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Gaurav
June 16th, 2014, 06:35 PM
Author's Note: Please note that the plot of the story is not mine. I have modified many parts of the original story and the dialogues but it's not entirely my work.

A day leaped ahead. The gardener and the clerk had befriended this man. While putting some rice in his mouth the gardener told him that the matter was now under the consideration of high ups. It had been decided to call a meeting of Secretaries of all the Departments, the next day. So he had every chance to be free.

The man sighed and mumbled a couplet:

'It's awful here to live beneath a tree
I do hope that I'll soon be free.'

Taken aback, the gardener put his finger on his mouth. "Are you a poet?" he asked.

The old man nodded listlessly.

Gardener who was surprised and aroused by this revelation went to the head clerk. Soon the news spread through the Secretariat that the man was a poet and a stream of people jostled along to have a good look at the poet. The news carried to the city as well and by evening poets from every lane of the city flocked to the lawn of the Secretariat. There were poets of all description and it appeared that a symposium was being held around the man.

As the poets chanted and recited his poems, the Sub-Committee of the Secretariat declared that the matter concerned neither with Horticulture nor Agriculture but only with 'Culture'. Since he was a poet, the Cultural Department was given the responsibility to rescue him.

Passing through different sections of the Cultural Department the file ultimately landed on the table of the Secretary of the Literature division. He immediately got into his car and rushed towards the lawn of the Secretariat and got down to interview the forty something poet.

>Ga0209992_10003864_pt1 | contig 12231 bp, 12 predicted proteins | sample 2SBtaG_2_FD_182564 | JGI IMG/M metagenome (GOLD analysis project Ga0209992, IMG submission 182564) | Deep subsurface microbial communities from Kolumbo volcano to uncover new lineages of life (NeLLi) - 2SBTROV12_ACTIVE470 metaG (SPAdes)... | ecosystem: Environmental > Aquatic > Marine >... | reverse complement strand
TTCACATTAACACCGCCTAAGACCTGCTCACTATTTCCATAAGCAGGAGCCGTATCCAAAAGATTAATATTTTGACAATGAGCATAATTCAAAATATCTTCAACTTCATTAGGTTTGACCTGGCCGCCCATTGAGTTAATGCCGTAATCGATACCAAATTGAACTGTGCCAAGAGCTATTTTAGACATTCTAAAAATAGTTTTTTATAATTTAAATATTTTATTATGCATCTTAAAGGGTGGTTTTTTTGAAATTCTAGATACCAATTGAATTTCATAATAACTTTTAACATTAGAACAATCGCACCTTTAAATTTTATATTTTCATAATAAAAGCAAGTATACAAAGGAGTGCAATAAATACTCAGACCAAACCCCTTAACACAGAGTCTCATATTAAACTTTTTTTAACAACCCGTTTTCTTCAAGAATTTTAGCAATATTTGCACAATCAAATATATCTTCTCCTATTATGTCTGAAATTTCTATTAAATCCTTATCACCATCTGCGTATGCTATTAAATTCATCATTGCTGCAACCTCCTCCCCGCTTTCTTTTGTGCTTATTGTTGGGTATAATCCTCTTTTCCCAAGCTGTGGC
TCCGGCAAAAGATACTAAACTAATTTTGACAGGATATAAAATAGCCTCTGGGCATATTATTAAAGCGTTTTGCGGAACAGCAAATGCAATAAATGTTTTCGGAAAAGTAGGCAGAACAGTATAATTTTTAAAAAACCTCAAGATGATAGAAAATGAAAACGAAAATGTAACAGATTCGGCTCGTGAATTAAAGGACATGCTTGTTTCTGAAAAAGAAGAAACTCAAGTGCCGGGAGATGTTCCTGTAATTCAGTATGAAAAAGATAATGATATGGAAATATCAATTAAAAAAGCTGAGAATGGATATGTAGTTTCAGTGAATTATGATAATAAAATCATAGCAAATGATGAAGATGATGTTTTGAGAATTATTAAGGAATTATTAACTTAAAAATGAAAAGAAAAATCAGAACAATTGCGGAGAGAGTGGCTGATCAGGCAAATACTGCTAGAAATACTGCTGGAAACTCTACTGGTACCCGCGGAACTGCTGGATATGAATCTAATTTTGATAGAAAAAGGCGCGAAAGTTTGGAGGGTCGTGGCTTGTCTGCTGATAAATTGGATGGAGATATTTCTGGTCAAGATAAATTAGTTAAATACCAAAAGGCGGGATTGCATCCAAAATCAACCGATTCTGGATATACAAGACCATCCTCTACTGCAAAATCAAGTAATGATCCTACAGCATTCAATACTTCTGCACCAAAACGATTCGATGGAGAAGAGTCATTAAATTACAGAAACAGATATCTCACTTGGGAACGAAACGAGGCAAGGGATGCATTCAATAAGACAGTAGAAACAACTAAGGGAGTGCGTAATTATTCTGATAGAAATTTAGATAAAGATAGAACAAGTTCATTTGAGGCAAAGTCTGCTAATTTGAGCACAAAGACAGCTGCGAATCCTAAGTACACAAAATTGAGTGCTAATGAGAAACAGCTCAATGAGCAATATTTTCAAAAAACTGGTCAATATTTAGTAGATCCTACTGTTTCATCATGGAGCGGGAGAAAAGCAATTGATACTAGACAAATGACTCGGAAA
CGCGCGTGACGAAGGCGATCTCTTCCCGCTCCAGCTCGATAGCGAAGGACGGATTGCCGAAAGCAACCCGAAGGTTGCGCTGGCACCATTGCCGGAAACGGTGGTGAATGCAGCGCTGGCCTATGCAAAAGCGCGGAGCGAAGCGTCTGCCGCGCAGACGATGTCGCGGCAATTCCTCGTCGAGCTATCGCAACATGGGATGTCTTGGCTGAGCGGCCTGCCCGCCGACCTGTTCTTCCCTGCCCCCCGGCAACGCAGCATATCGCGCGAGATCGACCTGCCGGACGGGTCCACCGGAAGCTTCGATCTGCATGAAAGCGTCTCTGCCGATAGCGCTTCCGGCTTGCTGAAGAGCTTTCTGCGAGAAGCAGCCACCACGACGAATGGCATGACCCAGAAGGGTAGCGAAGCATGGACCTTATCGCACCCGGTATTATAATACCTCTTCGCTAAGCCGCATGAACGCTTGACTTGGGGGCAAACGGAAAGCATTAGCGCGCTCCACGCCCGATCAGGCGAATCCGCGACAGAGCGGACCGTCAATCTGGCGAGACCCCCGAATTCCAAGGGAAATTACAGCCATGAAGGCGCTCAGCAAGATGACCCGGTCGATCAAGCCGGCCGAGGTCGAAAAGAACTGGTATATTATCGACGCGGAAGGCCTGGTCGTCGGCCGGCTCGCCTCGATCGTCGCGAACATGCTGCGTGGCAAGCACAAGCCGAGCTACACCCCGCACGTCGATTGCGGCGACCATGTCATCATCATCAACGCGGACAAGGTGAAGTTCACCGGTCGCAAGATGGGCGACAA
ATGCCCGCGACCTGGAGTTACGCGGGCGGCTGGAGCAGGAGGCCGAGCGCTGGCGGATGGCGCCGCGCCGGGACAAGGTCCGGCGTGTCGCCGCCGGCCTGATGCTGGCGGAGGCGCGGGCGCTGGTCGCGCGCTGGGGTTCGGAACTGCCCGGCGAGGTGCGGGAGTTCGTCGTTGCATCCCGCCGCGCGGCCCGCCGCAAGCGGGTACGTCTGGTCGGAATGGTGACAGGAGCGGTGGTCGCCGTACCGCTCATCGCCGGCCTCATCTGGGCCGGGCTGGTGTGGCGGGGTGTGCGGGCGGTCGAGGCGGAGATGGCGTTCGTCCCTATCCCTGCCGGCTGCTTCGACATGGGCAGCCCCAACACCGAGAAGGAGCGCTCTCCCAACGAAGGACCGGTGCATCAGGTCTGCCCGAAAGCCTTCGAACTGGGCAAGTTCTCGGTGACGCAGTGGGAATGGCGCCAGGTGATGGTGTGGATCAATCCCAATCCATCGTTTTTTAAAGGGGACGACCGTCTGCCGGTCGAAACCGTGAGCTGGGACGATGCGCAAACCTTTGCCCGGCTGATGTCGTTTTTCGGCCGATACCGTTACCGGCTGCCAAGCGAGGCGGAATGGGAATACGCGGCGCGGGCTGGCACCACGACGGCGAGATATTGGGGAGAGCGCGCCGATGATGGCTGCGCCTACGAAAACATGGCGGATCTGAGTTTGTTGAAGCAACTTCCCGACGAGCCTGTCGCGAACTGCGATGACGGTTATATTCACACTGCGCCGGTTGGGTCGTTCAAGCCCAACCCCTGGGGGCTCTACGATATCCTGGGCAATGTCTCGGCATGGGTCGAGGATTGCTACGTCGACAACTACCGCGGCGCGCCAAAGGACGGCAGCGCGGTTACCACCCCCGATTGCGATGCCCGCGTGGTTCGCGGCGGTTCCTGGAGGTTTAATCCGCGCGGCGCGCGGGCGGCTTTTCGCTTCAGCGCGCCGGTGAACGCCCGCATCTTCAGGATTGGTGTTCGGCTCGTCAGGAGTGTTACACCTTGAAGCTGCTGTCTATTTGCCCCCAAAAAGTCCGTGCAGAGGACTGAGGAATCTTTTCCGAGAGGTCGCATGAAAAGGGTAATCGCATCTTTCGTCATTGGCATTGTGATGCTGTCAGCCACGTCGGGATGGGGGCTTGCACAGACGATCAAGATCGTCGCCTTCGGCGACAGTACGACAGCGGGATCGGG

"Are you a poet?" he enquired.

"Yes," the man replied, breathing heavily.

"Under what pseudonym do you publish your work?"

"Dew!"

"Dew!" the secretary exclaimed. "Are you by any chance the same Dew whose poem, 'A Flower which crumbled before it could blossom' was nominated in the National poetry contest?"

The man nodded.

"Are you a member of our Literature organisation?"

"No"

"I'm amazed," said the Secretary. "We, as a Cultural Department have made a severe blunder! We can't forgive ourselves for this terrible omission. It's unthinkable that such a great poet should keep gathering dust in oblivion."

"Not in oblivion," the poet remarked, correcting the Secretary, "Call it under the tree. As you can clearly see I'm lying under a tree. Please help me."

"I'll act immediately," the Secretary promptly assured him and rushed back to his office.

The next day he came rushing back to the poet. "Congratulation," he said. His face was beaming like a four year old with a lollipop. "You must celebrate! Our literature organisation has elected you a member of its central body. Here's your enrolment paper."

"But first get me out from under the tree." the man groaned. His breathing had become laboured and his face was twisted with pain. His voice was chocking like a carburettor of a useless car.

"That's one thing I cannot do," the Secretary said. "What lay in my powers I've already done. As a special case, if you die I will arrange a stipend for your wife and children. All you're required to do is to sign along the dotted lines."

"But I'm still alive," the poet said haltingly. "And I want to live. Please help me."

"The trouble is," the Secretary said wringing his hands, "our department is concerned only with culture. One can't cut down a tree with pen and ink. For that you require a saw and an axe. I'll write a letter to the Forest Department and mark it urgent if you want."

"Please do it swiftly!" the poet cried.

In the evening the gardener came and told that the people from the Forest Department would come in the morning to cut down the tree. This could be the end of his misery.

The gardener looked very happy. The man who lay crushed under the tree was in bad shape but he still struggled for life. The only snag was he had to survive that night with grit and conviction.